Pre-eclampsia Prophylaxis

Women who are at risk of pre-eclampsia should take Aspirin, 75mg OD from 12 weeks until the birth of the baby. 

Those who are at high risk of developing pre-eclampsia include:

  • hypertensive disease during previous pregnancies
  • chronic kidney disease
  • autoimmune disorders such as SLE or antiphospholipid syndrome
  • type 1 or type 2 diabetes

The classification of hypertension in pregnancy is usually defined as:

  • SBP > 140mmHg or DBP > 90mmHg
  • or an increase above booking reading of Systolic > 30mmHg  or diastolic > 15 mmHg

If you’ve decided they are hypertensive you need to categorise them into one of three groups:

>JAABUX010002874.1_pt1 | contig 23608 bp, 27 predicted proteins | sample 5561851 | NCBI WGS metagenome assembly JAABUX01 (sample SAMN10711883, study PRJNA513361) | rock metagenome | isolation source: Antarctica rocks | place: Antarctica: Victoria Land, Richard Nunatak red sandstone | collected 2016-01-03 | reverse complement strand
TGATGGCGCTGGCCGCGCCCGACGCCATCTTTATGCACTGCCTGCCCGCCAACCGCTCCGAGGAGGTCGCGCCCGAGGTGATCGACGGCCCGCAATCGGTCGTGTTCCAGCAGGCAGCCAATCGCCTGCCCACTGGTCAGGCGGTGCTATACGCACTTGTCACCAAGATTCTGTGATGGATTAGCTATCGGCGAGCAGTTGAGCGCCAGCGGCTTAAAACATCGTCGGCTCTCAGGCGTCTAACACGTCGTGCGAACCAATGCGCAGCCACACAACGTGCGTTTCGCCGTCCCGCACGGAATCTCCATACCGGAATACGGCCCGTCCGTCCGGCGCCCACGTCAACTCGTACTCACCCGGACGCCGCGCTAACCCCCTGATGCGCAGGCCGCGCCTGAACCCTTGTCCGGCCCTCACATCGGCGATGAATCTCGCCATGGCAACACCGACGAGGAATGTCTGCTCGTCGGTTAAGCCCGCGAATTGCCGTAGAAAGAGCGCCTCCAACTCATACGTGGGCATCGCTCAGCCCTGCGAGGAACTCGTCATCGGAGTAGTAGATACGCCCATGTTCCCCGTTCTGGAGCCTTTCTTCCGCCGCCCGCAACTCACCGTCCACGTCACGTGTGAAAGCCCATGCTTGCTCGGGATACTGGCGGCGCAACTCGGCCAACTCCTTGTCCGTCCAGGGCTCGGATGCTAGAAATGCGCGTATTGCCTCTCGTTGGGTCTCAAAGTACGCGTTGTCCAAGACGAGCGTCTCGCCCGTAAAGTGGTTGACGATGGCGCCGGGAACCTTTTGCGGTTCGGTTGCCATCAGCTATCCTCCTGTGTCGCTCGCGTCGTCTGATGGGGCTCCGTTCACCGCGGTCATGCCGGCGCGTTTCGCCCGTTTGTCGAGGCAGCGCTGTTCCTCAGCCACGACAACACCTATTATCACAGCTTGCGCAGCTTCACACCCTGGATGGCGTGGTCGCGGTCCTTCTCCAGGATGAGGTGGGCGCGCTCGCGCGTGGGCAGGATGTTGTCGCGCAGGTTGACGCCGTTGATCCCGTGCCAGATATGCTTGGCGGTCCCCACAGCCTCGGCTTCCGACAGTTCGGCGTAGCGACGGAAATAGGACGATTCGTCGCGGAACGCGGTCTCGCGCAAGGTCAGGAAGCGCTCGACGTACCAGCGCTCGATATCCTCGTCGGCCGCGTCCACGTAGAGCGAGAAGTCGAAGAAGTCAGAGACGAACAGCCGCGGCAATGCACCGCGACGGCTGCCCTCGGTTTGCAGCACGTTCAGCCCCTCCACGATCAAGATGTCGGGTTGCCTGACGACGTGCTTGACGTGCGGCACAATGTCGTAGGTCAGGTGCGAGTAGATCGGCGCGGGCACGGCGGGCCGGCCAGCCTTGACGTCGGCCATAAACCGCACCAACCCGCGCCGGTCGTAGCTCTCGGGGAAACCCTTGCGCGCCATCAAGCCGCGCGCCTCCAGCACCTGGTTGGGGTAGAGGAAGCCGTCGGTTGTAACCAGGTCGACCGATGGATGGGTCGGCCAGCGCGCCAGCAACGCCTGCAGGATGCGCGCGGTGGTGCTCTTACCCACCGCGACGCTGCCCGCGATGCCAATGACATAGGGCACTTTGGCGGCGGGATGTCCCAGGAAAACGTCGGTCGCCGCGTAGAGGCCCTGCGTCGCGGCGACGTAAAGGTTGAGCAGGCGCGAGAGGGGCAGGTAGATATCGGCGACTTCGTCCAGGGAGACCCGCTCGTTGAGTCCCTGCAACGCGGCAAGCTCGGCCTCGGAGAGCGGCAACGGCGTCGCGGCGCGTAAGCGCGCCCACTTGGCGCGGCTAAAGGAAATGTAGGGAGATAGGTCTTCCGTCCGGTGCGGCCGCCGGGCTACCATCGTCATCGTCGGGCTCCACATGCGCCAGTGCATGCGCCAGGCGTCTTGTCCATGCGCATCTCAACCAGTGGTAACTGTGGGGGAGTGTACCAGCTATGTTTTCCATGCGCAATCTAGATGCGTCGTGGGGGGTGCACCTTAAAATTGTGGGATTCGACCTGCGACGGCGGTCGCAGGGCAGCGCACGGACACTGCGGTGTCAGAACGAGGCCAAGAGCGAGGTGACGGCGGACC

1. Pre-existing hypertension
  2. Pregnancy-induced hypertension (PIH aka Gestational hypertension)
  3. Pre-eclampsia

Pre-existing hypertension

  • History of hypertension before pregnancy or an elevated BP > 140/90 before 20weeks.
  • No proteinuria, No oedema
  • Occurs in 3-5% of pregnancies and is more common in older women

Pregnancy-Induced hypertension (PIH or Gestational Hypertension)

  • Hypertension (as defined above) occurring in the second half of pregnancy (after 20weeks)
  • No proteinuria, No Oedema
  • Occurs in around 5 – 7% of pregnancies
  • Resolves following birth (typically after a month).
  • Women with PIH are increase risk of future pre-eclampsia or hypertension in later life.

Pre-eclampsia 

  • Pregnancy induced hypertension in association with:
  • Proteinuria (>0.3g/24hours)
  • Oedema may occur but is now less commonly used as a criteria
  • Occurs in around 5% of pregnancies.